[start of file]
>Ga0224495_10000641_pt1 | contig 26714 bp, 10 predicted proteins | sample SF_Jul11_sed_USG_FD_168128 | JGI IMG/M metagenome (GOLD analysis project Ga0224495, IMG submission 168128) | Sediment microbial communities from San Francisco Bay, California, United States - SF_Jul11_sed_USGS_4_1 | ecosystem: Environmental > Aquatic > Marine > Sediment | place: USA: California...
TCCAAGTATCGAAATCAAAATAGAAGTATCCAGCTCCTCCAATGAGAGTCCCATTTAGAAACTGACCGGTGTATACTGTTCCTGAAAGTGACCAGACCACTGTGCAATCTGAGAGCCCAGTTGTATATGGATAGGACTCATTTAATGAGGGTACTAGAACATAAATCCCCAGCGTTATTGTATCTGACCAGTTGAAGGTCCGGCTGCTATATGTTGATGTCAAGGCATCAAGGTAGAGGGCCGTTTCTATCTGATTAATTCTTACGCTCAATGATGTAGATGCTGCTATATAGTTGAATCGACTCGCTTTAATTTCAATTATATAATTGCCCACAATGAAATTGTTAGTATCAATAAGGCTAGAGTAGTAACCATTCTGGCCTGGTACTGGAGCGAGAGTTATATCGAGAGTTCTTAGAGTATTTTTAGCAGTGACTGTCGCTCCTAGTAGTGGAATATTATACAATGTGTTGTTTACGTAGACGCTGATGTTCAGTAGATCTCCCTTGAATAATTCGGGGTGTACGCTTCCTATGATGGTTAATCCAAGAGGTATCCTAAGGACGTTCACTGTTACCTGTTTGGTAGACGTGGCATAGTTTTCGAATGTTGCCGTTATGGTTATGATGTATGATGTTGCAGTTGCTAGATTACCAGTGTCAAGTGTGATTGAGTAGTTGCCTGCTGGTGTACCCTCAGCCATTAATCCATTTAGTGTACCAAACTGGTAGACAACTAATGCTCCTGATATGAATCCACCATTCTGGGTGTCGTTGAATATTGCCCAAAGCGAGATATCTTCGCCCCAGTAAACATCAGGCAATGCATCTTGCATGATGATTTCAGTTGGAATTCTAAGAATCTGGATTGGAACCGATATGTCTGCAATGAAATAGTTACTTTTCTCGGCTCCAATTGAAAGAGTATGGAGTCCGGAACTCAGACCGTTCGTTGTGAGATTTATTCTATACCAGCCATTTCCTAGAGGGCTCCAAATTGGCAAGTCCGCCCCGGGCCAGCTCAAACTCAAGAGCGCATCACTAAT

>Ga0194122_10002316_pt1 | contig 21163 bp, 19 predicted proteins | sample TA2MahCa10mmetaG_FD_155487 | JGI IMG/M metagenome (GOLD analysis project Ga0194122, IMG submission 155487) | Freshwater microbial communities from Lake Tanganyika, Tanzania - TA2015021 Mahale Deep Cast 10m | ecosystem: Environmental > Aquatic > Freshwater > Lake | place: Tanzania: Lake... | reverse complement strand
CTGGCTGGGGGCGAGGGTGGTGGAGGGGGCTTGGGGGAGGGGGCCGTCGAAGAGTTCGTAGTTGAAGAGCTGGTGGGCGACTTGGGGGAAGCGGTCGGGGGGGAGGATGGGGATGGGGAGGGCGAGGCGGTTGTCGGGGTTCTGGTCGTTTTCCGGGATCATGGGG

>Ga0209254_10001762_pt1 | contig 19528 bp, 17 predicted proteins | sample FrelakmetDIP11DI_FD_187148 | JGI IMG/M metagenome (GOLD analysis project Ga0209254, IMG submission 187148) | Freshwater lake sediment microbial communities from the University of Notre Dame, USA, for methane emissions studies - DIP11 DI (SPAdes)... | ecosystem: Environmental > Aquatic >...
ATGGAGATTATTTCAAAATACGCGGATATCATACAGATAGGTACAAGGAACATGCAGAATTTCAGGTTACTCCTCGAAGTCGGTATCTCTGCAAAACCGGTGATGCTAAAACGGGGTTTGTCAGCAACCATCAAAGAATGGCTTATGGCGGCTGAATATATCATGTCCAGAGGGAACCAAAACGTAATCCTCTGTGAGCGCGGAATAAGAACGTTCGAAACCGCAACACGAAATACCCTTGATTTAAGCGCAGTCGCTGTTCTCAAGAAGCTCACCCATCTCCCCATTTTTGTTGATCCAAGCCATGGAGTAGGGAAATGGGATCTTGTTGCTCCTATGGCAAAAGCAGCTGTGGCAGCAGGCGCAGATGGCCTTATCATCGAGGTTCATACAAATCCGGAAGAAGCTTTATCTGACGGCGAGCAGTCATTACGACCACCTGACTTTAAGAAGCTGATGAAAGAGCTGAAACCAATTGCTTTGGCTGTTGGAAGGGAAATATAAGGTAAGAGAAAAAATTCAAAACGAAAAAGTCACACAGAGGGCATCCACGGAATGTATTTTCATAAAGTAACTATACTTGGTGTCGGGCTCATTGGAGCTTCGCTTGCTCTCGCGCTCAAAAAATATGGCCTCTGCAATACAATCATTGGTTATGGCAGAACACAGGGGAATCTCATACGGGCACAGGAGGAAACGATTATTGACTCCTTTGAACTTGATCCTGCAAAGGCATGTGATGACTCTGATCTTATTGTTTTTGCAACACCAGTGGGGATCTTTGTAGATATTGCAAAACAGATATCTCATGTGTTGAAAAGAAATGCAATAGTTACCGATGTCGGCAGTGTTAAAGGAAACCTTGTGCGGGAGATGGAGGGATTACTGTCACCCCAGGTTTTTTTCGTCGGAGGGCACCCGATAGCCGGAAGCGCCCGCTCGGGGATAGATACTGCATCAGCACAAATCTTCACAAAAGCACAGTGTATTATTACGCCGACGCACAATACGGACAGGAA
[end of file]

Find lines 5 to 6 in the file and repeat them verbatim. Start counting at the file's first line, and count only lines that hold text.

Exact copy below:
>Ga0209254_10001762_pt1 | contig 19528 bp, 17 predicted proteins | sample FrelakmetDIP11DI_FD_187148 | JGI IMG/M metagenome (GOLD analysis project Ga0209254, IMG submission 187148) | Freshwater lake sediment microbial communities from the University of Notre Dame, USA, for methane emissions studies - DIP11 DI (SPAdes)... | ecosystem: Environmental > Aquatic >...
ATGGAGATTATTTCAAAATACGCGGATATCATACAGATAGGTACAAGGAACATGCAGAATTTCAGGTTACTCCTCGAAGTCGGTATCTCTGCAAAACCGGTGATGCTAAAACGGGGTTTGTCAGCAACCATCAAAGAATGGCTTATGGCGGCTGAATATATCATGTCCAGAGGGAACCAAAACGTAATCCTCTGTGAGCGCGGAATAAGAACGTTCGAAACCGCAACACGAAATACCCTTGATTTAAGCGCAGTCGCTGTTCTCAAGAAGCTCACCCATCTCCCCATTTTTGTTGATCCAAGCCATGGAGTAGGGAAATGGGATCTTGTTGCTCCTATGGCAAAAGCAGCTGTGGCAGCAGGCGCAGATGGCCTTATCATCGAGGTTCATACAAATCCGGAAGAAGCTTTATCTGACGGCGAGCAGTCATTACGACCACCTGACTTTAAGAAGCTGATGAAAGAGCTGAAACCAATTGCTTTGGCTGTTGGAAGGGAAATATAAGGTAAGAGAAAAAATTCAAAACGAAAAAGTCACACAGAGGGCATCCACGGAATGTATTTTCATAAAGTAACTATACTTGGTGTCGGGCTCATTGGAGCTTCGCTTGCTCTCGCGCTCAAAAAATATGGCCTCTGCAATACAATCATTGGTTATGGCAGAACACAGGGGAATCTCATACGGGCACAGGAGGAAACGATTATTGACTCCTTTGAACTTGATCCTGCAAAGGCATGTGATGACTCTGATCTTATTGTTTTTGCAACACCAGTGGGGATCTTTGTAGATATTGCAAAACAGATATCTCATGTGTTGAAAAGAAATGCAATAGTTACCGATGTCGGCAGTGTTAAAGGAAACCTTGTGCGGGAGATGGAGGGATTACTGTCACCCCAGGTTTTTTTCGTCGGAGGGCACCCGATAGCCGGAAGCGCCCGCTCGGGGATAGATACTGCATCAGCACAAATCTTCACAAAAGCACAGTGTATTATTACGCCGACGCACAATACGGACAGGAA